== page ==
Hydrology, Cryosphere & Earth Surface Editors' Highlights

First Field Observations of Ocean Melting a Tidewater Glacier

Using autonomous kayaks, researchers carried out measurements of water properties near the terminus of LeConte Glacier and showed that ice/ocean interactions are more complex than thought.

Source: Geophysical Research Letters


The rate at which the ocean melts the front of tidewater glaciers is a key control on how much and how fast sea level will rise, yet for a long time we have had no observations of this process. Jackson et al. [2020] present some of the first observations of ocean melting of tidewater glaciers and shows how we might modify our theory and parameterizations to match their observations.

It is commonly assumed that melting at the glacier terminus is largely dominated by fresh meltwater coming out at a few outlets at the base of the ice front and rising quickly along the ice face, leading to vigorous melting. This study shows that melt is also strong away from these outlets of freshwater discharge, up to 100 times higher than what the standard theory predicts. As such it will likely change our estimates of ice sheet mass loss and sea level rise.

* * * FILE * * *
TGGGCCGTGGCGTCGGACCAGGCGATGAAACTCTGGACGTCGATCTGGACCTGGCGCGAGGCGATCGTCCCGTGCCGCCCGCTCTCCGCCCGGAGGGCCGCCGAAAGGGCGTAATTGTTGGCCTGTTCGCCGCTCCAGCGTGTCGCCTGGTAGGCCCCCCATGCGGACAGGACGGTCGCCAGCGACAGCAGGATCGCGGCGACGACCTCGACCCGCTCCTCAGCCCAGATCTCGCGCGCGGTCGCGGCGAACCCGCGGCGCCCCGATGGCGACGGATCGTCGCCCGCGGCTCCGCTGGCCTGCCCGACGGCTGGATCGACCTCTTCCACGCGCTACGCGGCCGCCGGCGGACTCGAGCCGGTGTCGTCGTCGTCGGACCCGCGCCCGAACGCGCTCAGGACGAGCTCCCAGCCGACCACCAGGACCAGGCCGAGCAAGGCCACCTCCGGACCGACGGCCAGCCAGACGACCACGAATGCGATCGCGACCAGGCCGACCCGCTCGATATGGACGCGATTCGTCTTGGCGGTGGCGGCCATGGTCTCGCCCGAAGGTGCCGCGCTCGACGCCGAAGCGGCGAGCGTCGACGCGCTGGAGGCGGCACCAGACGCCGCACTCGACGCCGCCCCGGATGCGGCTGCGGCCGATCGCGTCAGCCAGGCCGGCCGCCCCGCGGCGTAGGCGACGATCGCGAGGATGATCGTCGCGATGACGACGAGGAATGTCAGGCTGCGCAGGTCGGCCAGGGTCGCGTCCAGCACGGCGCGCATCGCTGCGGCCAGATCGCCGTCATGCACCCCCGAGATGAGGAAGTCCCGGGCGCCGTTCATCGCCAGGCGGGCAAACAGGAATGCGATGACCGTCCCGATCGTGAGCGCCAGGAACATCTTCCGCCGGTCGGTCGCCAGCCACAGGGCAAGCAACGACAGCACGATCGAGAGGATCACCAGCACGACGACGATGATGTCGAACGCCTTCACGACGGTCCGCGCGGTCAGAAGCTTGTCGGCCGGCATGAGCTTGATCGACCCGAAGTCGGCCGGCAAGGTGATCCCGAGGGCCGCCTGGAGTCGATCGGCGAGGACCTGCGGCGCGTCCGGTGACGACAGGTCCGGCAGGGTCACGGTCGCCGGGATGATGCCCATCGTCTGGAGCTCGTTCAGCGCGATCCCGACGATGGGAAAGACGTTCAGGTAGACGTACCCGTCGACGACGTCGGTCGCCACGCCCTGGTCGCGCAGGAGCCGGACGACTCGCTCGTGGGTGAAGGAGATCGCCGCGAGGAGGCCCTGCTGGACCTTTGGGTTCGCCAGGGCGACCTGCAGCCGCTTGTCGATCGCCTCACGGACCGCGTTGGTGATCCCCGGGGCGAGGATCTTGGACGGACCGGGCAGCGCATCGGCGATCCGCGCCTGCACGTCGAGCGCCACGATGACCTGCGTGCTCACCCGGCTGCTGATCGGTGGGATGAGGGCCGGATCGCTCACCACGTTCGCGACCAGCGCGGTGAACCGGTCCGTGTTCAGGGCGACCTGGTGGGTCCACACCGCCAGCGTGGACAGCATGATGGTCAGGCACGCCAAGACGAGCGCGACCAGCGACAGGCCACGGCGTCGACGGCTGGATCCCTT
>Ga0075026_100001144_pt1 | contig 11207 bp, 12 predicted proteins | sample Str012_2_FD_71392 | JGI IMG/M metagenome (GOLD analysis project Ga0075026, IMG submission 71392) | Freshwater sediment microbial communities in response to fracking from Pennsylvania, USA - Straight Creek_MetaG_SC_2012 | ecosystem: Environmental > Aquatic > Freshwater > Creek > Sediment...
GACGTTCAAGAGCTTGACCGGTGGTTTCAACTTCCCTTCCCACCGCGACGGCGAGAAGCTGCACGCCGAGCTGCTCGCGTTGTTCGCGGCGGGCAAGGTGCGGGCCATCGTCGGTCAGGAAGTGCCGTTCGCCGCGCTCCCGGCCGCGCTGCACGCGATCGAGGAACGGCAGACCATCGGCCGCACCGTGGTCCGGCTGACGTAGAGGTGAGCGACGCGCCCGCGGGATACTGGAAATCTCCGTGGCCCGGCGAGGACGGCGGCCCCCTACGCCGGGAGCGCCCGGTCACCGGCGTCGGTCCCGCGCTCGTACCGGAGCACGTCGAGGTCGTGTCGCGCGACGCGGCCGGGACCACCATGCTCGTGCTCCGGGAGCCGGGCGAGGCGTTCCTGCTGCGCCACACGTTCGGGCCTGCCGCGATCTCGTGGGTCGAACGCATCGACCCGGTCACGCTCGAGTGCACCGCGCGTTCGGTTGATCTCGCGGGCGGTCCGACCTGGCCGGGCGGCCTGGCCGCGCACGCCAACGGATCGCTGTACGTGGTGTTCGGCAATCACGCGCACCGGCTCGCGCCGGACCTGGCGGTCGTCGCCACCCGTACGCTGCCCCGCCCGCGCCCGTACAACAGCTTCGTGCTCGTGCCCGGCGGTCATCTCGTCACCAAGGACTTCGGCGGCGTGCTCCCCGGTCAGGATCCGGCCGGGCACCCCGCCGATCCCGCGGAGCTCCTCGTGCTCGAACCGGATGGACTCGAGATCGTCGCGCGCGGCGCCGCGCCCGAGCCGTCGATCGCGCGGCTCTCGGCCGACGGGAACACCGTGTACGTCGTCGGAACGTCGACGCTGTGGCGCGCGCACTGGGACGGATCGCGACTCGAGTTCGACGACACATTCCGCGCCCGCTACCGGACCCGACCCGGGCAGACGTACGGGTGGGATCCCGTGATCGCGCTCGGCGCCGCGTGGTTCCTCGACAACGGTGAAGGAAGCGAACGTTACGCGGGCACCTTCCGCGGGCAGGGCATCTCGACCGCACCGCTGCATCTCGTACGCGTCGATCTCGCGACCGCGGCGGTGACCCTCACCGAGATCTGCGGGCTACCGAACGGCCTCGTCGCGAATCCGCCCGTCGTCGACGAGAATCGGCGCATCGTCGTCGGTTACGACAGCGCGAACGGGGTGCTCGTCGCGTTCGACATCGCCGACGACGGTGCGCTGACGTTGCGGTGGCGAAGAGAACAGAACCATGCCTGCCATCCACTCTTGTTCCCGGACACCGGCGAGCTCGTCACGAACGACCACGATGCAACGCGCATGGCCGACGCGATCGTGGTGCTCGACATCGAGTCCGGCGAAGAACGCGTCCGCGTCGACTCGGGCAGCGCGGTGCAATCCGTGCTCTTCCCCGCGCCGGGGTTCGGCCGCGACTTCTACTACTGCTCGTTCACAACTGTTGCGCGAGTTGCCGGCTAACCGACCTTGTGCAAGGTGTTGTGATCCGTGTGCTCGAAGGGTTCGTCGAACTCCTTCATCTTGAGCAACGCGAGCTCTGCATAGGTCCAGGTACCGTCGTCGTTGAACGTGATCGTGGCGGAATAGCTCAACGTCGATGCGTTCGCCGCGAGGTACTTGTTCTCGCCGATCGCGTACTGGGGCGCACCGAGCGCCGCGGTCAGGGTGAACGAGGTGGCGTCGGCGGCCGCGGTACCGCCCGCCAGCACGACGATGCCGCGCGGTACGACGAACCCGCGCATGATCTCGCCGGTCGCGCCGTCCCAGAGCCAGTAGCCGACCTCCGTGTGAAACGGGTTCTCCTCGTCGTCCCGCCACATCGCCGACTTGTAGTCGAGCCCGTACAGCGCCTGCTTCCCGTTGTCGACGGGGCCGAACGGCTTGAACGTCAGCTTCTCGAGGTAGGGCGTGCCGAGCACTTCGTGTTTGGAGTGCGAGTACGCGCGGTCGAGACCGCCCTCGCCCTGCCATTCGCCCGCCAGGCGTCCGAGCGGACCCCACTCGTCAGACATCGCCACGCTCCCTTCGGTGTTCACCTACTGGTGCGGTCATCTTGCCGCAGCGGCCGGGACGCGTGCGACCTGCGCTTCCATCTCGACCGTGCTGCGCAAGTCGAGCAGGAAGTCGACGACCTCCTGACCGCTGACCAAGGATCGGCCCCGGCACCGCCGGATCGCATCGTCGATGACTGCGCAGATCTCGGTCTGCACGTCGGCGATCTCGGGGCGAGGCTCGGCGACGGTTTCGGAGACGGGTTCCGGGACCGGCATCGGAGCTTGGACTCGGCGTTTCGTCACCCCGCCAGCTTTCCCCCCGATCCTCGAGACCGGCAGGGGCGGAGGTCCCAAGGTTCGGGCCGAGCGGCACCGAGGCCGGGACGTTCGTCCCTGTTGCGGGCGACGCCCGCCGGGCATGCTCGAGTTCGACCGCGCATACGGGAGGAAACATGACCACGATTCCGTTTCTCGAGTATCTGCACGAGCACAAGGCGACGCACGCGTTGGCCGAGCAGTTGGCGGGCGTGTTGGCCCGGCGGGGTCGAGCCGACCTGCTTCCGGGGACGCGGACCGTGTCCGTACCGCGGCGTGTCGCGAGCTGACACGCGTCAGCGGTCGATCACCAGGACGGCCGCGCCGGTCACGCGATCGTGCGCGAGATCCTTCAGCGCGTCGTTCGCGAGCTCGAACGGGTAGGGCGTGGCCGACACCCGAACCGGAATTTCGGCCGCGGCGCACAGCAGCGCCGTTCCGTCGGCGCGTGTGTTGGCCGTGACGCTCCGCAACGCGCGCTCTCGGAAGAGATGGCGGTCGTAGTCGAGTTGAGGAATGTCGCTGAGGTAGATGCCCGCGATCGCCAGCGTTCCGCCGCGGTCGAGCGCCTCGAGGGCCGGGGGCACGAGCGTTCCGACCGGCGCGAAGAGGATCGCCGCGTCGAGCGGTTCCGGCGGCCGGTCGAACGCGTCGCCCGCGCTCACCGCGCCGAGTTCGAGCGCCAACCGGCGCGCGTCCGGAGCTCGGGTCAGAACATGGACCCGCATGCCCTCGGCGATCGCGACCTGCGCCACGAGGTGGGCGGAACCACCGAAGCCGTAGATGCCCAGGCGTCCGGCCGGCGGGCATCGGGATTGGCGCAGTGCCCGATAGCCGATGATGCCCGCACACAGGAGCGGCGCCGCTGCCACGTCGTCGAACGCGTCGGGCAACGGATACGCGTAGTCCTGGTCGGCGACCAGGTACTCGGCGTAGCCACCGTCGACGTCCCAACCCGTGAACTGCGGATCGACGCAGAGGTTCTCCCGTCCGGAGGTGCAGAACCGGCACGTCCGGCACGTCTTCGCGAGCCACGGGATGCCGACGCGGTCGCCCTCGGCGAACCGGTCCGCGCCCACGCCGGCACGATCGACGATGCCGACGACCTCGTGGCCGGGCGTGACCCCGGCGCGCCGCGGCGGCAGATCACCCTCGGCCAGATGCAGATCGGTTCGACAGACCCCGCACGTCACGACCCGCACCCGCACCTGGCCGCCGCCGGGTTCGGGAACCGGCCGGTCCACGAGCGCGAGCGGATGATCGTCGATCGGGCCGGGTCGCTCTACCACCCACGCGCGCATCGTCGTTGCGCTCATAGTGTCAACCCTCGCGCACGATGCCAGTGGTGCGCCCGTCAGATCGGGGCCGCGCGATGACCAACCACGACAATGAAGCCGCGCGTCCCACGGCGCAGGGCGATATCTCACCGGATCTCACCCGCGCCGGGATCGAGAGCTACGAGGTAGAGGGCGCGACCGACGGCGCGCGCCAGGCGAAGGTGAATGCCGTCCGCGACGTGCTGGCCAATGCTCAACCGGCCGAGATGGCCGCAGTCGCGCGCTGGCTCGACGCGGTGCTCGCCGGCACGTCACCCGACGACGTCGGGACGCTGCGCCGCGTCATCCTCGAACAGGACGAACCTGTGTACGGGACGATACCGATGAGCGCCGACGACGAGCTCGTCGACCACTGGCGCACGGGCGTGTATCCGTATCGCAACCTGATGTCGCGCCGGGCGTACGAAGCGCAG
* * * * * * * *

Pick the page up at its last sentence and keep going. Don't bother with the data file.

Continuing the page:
Citation: Jackson, R. H., Nash, J. D., Kienholz, C., Sutherland, D. A., Amundson, J. M., Motyka, R. J., et al. [2020]. Meltwater intrusions reveal mechanisms for rapid submarine melt at a tidewater glacier. Geophysical Research Letters, 47, e2019GL085335. https://doi.org/10.1029/2019GL085335

—Mathieu Morlighem, Editor, Geophysical Research Letters

Text © 2020. The authors. CC BY-NC-ND 3.0
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